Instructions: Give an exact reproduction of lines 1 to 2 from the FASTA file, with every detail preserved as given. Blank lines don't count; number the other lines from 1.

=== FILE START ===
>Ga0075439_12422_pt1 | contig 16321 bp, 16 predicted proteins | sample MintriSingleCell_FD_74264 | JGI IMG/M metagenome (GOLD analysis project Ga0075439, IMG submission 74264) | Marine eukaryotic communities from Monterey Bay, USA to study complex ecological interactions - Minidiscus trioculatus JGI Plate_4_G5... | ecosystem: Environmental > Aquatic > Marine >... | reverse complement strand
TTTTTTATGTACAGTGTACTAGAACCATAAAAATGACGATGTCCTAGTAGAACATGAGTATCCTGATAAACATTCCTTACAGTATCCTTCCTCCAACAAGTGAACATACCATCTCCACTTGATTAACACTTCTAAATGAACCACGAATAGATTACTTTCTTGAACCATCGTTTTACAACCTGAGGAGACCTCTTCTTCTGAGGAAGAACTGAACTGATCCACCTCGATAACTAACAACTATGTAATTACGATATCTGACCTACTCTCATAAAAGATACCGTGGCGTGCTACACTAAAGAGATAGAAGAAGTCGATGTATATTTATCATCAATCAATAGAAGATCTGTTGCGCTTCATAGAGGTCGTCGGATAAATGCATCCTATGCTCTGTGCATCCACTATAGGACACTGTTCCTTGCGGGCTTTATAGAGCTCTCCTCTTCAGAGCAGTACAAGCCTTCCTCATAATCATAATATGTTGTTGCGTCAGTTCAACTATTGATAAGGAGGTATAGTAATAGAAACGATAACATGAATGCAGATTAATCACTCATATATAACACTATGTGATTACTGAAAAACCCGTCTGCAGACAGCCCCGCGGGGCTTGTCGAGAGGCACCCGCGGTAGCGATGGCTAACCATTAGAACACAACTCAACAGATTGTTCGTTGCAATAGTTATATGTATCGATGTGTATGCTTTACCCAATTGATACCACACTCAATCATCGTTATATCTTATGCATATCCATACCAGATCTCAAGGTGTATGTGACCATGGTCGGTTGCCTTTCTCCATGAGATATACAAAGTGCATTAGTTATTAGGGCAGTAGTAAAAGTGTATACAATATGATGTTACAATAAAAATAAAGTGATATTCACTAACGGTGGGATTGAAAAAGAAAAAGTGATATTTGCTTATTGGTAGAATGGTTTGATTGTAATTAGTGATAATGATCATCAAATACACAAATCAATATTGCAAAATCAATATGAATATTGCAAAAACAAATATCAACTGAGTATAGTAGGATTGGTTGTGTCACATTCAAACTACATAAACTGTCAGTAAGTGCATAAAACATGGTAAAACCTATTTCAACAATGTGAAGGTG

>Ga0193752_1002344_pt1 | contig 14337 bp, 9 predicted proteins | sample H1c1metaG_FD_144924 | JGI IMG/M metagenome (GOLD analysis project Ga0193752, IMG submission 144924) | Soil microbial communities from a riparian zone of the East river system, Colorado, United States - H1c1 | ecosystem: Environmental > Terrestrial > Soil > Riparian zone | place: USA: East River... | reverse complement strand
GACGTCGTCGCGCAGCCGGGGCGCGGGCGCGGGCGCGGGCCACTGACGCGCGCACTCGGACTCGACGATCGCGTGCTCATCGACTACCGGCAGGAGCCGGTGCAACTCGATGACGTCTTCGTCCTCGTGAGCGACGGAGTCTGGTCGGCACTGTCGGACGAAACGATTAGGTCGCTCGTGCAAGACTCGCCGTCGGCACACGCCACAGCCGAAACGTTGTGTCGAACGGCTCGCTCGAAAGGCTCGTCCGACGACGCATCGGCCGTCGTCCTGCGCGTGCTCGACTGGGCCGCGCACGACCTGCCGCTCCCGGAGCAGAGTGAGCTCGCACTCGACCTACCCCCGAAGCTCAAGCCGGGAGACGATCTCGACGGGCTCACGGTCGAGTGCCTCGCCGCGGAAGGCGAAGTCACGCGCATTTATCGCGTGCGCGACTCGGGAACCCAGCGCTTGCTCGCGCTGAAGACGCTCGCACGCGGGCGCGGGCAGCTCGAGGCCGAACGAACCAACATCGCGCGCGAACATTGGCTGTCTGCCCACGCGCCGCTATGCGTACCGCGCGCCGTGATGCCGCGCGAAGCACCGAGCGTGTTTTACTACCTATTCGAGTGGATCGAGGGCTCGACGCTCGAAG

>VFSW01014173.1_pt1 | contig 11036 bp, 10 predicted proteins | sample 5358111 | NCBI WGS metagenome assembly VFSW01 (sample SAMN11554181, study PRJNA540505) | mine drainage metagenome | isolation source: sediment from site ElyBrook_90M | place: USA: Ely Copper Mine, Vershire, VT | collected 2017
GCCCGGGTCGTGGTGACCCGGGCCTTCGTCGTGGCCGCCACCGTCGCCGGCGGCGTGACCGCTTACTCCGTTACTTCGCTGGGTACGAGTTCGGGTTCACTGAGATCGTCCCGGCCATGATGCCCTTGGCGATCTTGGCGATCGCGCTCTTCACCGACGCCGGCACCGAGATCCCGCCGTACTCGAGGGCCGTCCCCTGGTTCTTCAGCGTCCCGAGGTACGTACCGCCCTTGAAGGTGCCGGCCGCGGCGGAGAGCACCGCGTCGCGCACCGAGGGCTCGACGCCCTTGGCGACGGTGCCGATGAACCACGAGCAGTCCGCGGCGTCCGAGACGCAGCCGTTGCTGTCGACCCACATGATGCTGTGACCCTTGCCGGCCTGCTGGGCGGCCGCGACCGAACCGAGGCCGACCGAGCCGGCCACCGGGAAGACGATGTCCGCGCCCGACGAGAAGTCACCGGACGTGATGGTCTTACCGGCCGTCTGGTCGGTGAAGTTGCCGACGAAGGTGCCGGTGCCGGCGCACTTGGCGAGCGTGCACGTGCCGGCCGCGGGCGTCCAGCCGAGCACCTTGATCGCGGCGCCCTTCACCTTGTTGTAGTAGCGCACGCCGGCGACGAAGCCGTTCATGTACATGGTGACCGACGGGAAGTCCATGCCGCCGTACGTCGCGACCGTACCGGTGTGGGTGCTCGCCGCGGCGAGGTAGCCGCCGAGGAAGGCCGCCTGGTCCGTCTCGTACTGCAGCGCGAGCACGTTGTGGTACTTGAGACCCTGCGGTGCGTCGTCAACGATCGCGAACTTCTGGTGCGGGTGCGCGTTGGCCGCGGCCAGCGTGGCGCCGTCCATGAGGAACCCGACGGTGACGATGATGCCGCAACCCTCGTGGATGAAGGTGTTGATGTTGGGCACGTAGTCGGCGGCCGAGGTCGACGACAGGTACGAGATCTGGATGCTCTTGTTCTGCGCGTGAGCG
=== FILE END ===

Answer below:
>Ga0075439_12422_pt1 | contig 16321 bp, 16 predicted proteins | sample MintriSingleCell_FD_74264 | JGI IMG/M metagenome (GOLD analysis project Ga0075439, IMG submission 74264) | Marine eukaryotic communities from Monterey Bay, USA to study complex ecological interactions - Minidiscus trioculatus JGI Plate_4_G5... | ecosystem: Environmental > Aquatic > Marine >... | reverse complement strand
TTTTTTATGTACAGTGTACTAGAACCATAAAAATGACGATGTCCTAGTAGAACATGAGTATCCTGATAAACATTCCTTACAGTATCCTTCCTCCAACAAGTGAACATACCATCTCCACTTGATTAACACTTCTAAATGAACCACGAATAGATTACTTTCTTGAACCATCGTTTTACAACCTGAGGAGACCTCTTCTTCTGAGGAAGAACTGAACTGATCCACCTCGATAACTAACAACTATGTAATTACGATATCTGACCTACTCTCATAAAAGATACCGTGGCGTGCTACACTAAAGAGATAGAAGAAGTCGATGTATATTTATCATCAATCAATAGAAGATCTGTTGCGCTTCATAGAGGTCGTCGGATAAATGCATCCTATGCTCTGTGCATCCACTATAGGACACTGTTCCTTGCGGGCTTTATAGAGCTCTCCTCTTCAGAGCAGTACAAGCCTTCCTCATAATCATAATATGTTGTTGCGTCAGTTCAACTATTGATAAGGAGGTATAGTAATAGAAACGATAACATGAATGCAGATTAATCACTCATATATAACACTATGTGATTACTGAAAAACCCGTCTGCAGACAGCCCCGCGGGGCTTGTCGAGAGGCACCCGCGGTAGCGATGGCTAACCATTAGAACACAACTCAACAGATTGTTCGTTGCAATAGTTATATGTATCGATGTGTATGCTTTACCCAATTGATACCACACTCAATCATCGTTATATCTTATGCATATCCATACCAGATCTCAAGGTGTATGTGACCATGGTCGGTTGCCTTTCTCCATGAGATATACAAAGTGCATTAGTTATTAGGGCAGTAGTAAAAGTGTATACAATATGATGTTACAATAAAAATAAAGTGATATTCACTAACGGTGGGATTGAAAAAGAAAAAGTGATATTTGCTTATTGGTAGAATGGTTTGATTGTAATTAGTGATAATGATCATCAAATACACAAATCAATATTGCAAAATCAATATGAATATTGCAAAAACAAATATCAACTGAGTATAGTAGGATTGGTTGTGTCACATTCAAACTACATAAACTGTCAGTAAGTGCATAAAACATGGTAAAACCTATTTCAACAATGTGAAGGTG